In this context, where the UAW and car industry had reached a modus operandi that had “normalized” industrial relations after the strike wave of 1946, the largest in American history, the Johnsonites aimed to emphasize the continuing independence and self-activity of workers on the shop floor. Thus, they sponsored “investigations” into working conditions, the most famous of which was the autobiographical account of an autoworker by the name of Phil Singer (who wrote under the pen name of Paul Romano). In it, Singer carefully described everything from working condition to transformations in production to forms of worker organization and struggle.
Singer’s account, “Life in the Factory,” was paired with a theoretical essay by Lee Boggs to form the now classic 1947 pamphlet, The American Worker. In her essay, Lee Boggs framed, via Singer’s individual story, an allegedly universal condition that reduced workers to a degraded position, with management and union bureaucrats conspiring to mutilate much of their spirit and creativity, but without completely crushing their day to day resistance. The pamphlet sought to channel that militant spirit into revolutionary change beyond the question of wage increases, the sole concern of the union. The agony of the process of production and the alienation of workers from their own creative nature drove workers to oppose capitalism, whatever their remuneration (“be his payment high or low,” in Marx’s words). The “axis of Marx’s thinking,” in Grace Lee’s summation, was that “[t]he new society must bring about a revolutionary transformation in the lives of the workers in the shop.” Significantly, this pamphlet constituted an exemplary attempt at workers’ inquiry: a co-creative act of research between an intellectual and a worker in the pursuit of a common political project (what would later evolve in the co-research of the Italian workerists).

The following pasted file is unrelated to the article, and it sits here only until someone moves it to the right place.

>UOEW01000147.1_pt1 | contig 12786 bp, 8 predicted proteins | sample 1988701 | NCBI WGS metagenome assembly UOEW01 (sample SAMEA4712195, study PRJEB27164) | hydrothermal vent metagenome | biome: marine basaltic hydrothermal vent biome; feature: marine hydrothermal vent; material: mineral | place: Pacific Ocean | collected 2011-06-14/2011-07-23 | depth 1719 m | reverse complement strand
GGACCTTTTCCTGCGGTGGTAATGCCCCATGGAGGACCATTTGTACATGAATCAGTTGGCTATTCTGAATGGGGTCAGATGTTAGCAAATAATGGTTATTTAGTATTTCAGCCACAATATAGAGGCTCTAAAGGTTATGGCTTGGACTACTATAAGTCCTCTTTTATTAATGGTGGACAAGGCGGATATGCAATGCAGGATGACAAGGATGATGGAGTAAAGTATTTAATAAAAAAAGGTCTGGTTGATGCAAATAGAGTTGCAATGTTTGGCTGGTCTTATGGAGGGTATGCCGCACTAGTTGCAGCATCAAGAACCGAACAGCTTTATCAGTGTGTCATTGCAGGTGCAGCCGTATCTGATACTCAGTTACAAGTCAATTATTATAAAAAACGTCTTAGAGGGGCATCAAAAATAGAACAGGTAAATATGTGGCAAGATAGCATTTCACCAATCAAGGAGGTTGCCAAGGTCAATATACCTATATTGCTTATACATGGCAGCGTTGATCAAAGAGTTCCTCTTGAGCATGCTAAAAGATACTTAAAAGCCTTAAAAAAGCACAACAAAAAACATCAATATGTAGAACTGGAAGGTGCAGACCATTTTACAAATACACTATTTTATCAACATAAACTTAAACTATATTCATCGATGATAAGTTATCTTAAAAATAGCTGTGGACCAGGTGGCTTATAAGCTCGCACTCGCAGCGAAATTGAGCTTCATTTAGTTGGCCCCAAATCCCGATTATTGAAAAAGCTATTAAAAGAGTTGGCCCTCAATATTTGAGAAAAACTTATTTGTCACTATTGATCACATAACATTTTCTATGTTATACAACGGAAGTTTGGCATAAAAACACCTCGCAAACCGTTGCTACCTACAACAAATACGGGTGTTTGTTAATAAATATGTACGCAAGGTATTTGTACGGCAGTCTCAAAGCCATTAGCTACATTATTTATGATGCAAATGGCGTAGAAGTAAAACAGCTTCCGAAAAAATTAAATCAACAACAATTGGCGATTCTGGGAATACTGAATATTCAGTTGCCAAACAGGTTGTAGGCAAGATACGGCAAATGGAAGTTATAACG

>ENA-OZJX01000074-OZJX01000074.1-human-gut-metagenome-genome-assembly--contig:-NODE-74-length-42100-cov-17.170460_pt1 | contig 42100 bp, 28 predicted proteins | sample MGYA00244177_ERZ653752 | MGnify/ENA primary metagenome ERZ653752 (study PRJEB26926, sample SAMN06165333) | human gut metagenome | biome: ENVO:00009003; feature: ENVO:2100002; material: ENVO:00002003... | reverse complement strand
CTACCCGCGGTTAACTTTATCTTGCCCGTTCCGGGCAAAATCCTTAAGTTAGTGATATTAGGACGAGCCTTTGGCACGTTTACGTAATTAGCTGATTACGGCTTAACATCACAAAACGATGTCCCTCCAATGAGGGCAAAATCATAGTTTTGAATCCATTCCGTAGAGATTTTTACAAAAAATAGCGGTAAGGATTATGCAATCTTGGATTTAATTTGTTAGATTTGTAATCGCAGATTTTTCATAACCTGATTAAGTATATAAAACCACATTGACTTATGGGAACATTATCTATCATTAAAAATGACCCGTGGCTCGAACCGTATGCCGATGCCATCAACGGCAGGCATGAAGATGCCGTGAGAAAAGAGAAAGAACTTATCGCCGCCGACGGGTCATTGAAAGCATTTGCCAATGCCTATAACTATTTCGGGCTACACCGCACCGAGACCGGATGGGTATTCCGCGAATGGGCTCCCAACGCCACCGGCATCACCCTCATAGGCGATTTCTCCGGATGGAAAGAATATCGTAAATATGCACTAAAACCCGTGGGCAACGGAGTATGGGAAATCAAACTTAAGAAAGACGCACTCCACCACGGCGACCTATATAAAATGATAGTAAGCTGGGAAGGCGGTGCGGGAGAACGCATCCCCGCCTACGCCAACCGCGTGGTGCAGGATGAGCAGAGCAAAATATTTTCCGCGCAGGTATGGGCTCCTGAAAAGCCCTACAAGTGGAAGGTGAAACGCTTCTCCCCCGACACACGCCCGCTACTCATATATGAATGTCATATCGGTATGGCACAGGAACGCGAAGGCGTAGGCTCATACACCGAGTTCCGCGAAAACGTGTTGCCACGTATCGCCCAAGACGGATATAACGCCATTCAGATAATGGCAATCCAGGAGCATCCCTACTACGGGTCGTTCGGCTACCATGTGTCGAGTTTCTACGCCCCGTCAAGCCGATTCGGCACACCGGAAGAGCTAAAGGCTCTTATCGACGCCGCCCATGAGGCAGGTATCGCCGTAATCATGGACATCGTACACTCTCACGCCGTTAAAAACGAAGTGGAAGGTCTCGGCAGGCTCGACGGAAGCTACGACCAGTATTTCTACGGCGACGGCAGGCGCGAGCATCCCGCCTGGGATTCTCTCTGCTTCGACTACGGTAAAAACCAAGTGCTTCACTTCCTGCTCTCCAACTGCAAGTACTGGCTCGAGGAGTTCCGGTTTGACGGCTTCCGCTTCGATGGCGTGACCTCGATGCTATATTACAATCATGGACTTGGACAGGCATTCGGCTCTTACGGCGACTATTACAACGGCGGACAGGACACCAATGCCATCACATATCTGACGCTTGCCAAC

In the these texts, the evolving analysis of the contradictions of capitalism and the impasse of Soviet socialism was driven by an optimistic expectation of workers’ own ability to bring forth revolutionary social and political change. This, it was argued, was particularly true for the American workers who, far from being a backward element of the international working class, were resisting and struggling against the capitalism within the factory on a daily basis. This optimism would remain a constant in Grace Lee and James Boggs’s thought, as well as among other members of the Johnson-Forest tendency; but it led them to different strategic considerations that would make continued work as a collective group impossible.
There was another issue that made Grace Lee link her political destiny to the “Johnsonites”for about two decades: the so-called “Negro Question.” As the subject herself of racial discrimination towards Asians and sensitive to how issues of race and politics intersected on U.S. soil, Grace Lee shared CLR James’s opinion that African-Americans were the segment of society most likely to revolt against capitalism — “when the opportunity should present itself,” as James wrote.6 Having participated in the movement to bring about the aborted March on Washington of 1941, Grace Lee was convinced that African Americans had a revolutionary potential in their own right, not only as part of the working class, and that their independent struggles were legitimate and should be encouraged. This position further distanced the Johnson-Forest tendency from the rest of the Trotskyist and Communist left, which limited itself to the rather banal slogan, “Black and White, Unite and Fight!” Grace Lee Boggs called instead for autonomous black organizing and struggle. In time, this emphasis would evolve in a way that drove a wedge between Grace Lee and many of the Johnsonites.